Australian PM mum on `Pacific Solution` for refugees
Under "Pacific Solution", asylum seekers were sent to poor island nations.
Sydney: Australian Prime Minister Julia Gillard refused to rule out reviving the controversial "Pacific Solution" for refugees, under which asylum seekers were sent to poor island nations.
Gillard on Friday said her ministers were pursuing discussions on a regional solution, but would not comment on whether her administration wanted to reopen Papua New Guinea`s mothballed Manus Island centre to asylum seekers.
"When I`ve got something to announce arising from those discussions then I`ll announce it," she told reporters in South Australia.
The Prime Minister said that people-smuggling was a complex problem and Australia was engaged in discussions across the region.
"We need a regional solution," she said. "We need to be engaged with international agencies like the United Nations High Commissioner for Refugees. We have been doing that work."
Refugees face mandatory detention in Australia as they await their visas, and immigration centres are increasingly overcrowded, prompting recent violent unrest and reports of suicides in the often remote units.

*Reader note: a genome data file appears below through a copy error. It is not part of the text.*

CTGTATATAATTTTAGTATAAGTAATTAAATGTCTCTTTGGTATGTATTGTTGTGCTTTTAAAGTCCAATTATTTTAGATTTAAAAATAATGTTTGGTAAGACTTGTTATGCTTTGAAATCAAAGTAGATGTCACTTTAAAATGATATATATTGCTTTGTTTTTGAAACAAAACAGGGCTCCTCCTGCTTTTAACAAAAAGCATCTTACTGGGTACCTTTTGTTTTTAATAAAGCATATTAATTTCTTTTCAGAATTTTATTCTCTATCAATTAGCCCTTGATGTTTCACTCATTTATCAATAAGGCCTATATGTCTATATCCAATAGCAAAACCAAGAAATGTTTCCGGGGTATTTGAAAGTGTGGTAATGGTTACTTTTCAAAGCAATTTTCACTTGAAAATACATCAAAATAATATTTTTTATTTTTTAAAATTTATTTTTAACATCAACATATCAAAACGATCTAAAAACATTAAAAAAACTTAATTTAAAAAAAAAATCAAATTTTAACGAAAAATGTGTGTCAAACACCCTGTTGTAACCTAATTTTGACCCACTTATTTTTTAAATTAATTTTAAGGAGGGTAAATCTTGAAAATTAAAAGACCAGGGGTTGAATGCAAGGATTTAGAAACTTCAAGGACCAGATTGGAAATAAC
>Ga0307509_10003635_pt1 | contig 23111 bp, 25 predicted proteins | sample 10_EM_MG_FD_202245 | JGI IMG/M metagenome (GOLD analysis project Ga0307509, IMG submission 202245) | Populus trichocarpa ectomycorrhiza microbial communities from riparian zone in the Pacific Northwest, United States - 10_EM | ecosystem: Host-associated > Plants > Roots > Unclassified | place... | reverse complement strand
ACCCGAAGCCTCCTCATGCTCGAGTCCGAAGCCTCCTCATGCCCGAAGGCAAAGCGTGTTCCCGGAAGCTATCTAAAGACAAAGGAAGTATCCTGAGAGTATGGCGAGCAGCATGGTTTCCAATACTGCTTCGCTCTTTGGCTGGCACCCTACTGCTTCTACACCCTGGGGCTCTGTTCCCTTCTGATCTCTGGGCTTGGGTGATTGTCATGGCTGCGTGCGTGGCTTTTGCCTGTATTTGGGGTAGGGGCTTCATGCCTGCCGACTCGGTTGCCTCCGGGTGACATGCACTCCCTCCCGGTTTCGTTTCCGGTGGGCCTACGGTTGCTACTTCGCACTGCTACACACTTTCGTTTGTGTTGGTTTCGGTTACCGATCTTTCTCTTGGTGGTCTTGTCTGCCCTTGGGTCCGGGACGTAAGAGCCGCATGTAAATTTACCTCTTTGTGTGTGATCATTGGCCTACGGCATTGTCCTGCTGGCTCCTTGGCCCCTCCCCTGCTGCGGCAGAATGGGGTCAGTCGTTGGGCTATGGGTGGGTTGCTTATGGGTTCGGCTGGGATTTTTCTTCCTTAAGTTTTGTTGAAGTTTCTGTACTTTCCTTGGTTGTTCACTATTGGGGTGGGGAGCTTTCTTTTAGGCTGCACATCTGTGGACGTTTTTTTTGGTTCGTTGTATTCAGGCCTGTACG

Reports on Friday citing sources in northern neighbour Papua New Guinea suggest that an agreement on reviving the former government`s "Pacific Solution" -- under which refugees were sent to remote islands for processing -- is close.
"At the moment, the matter is still under consideration, at least from our side," impoverished PNG`s Foreign Ministry Secretary Michael Maue told The Australian newspaper. "It is a matter that is with our political leaders now."
Australian and Papua New Guinean officials flew to Manus Island on Thursday to inspect facilities, telling local leaders that a regional processing centre would be built there, the ABC reported.
Under the "Pacific Solution", boat people were processed on Manus Island or the tiny island nation of Nauru in Australian-funded detention centres, but many languished on these remote outposts for years.
The Labor government pointedly abandoned the "Pacific solution" soon after taking power in 2007, but has since struggled to stem the tide of boat people, many of whom come from Sri Lanka, Iraq, Iran and Afghanistan, often on leaky boats from Indonesia.
The vast majority of boat people arriving in Australia are already processed offshore at Christmas Island, a tiny speck in the Indian Ocean, but the centre is at capacity.
Gillard`s suggestion that a regional processing centre be established in East Timor has been coldly received in Dili.
Conservative opposition leader Tony Abbott said that reopening Manus Island would not stop asylum seekers from travelling to Australia, and again urged the government to consider reopening the Nauru facility.
Amnesty International said reviving any "Pacific Solution" would send a bad example to the region.
"This was a failed policy that was internationally condemned for breaching the human rights of some of the world`s most vulnerable people," refugee spokesman Graham Thom said.
"Tragically, the government that once eradicated the Pacific Solution now appears to be reviving it."